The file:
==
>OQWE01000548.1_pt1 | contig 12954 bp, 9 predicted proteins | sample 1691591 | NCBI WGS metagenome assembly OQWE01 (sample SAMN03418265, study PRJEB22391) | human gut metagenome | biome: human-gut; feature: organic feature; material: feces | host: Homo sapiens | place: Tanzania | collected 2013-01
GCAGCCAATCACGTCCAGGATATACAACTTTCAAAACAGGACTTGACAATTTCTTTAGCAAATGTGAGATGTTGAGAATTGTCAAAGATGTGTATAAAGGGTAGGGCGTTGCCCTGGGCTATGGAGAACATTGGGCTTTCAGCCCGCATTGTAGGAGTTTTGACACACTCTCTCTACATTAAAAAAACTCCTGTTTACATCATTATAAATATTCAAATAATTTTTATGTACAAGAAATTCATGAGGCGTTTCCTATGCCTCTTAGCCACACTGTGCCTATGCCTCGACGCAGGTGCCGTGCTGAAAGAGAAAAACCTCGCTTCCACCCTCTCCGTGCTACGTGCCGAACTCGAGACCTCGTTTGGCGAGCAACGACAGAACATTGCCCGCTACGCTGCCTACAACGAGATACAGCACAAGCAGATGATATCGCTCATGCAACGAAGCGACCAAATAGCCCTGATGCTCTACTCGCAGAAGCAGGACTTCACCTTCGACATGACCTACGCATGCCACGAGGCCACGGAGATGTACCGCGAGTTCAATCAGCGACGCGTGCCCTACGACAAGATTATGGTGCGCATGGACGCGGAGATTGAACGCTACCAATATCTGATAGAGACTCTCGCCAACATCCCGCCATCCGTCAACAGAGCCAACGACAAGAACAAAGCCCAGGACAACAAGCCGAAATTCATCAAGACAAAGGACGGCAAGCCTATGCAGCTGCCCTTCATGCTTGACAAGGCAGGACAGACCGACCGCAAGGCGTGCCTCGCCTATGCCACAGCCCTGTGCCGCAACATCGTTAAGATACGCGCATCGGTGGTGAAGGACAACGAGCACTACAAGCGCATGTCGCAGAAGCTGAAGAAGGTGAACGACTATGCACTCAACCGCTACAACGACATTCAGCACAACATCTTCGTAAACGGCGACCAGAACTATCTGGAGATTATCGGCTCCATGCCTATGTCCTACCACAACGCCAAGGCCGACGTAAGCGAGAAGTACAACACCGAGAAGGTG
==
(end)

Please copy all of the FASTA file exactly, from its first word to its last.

>OQWE01000548.1_pt1 | contig 12954 bp, 9 predicted proteins | sample 1691591 | NCBI WGS metagenome assembly OQWE01 (sample SAMN03418265, study PRJEB22391) | human gut metagenome | biome: human-gut; feature: organic feature; material: feces | host: Homo sapiens | place: Tanzania | collected 2013-01
GCAGCCAATCACGTCCAGGATATACAACTTTCAAAACAGGACTTGACAATTTCTTTAGCAAATGTGAGATGTTGAGAATTGTCAAAGATGTGTATAAAGGGTAGGGCGTTGCCCTGGGCTATGGAGAACATTGGGCTTTCAGCCCGCATTGTAGGAGTTTTGACACACTCTCTCTACATTAAAAAAACTCCTGTTTACATCATTATAAATATTCAAATAATTTTTATGTACAAGAAATTCATGAGGCGTTTCCTATGCCTCTTAGCCACACTGTGCCTATGCCTCGACGCAGGTGCCGTGCTGAAAGAGAAAAACCTCGCTTCCACCCTCTCCGTGCTACGTGCCGAACTCGAGACCTCGTTTGGCGAGCAACGACAGAACATTGCCCGCTACGCTGCCTACAACGAGATACAGCACAAGCAGATGATATCGCTCATGCAACGAAGCGACCAAATAGCCCTGATGCTCTACTCGCAGAAGCAGGACTTCACCTTCGACATGACCTACGCATGCCACGAGGCCACGGAGATGTACCGCGAGTTCAATCAGCGACGCGTGCCCTACGACAAGATTATGGTGCGCATGGACGCGGAGATTGAACGCTACCAATATCTGATAGAGACTCTCGCCAACATCCCGCCATCCGTCAACAGAGCCAACGACAAGAACAAAGCCCAGGACAACAAGCCGAAATTCATCAAGACAAAGGACGGCAAGCCTATGCAGCTGCCCTTCATGCTTGACAAGGCAGGACAGACCGACCGCAAGGCGTGCCTCGCCTATGCCACAGCCCTGTGCCGCAACATCGTTAAGATACGCGCATCGGTGGTGAAGGACAACGAGCACTACAAGCGCATGTCGCAGAAGCTGAAGAAGGTGAACGACTATGCACTCAACCGCTACAACGACATTCAGCACAACATCTTCGTAAACGGCGACCAGAACTATCTGGAGATTATCGGCTCCATGCCTATGTCCTACCACAACGCCAAGGCCGACGTAAGCGAGAAGTACAACACCGAGAAGGTG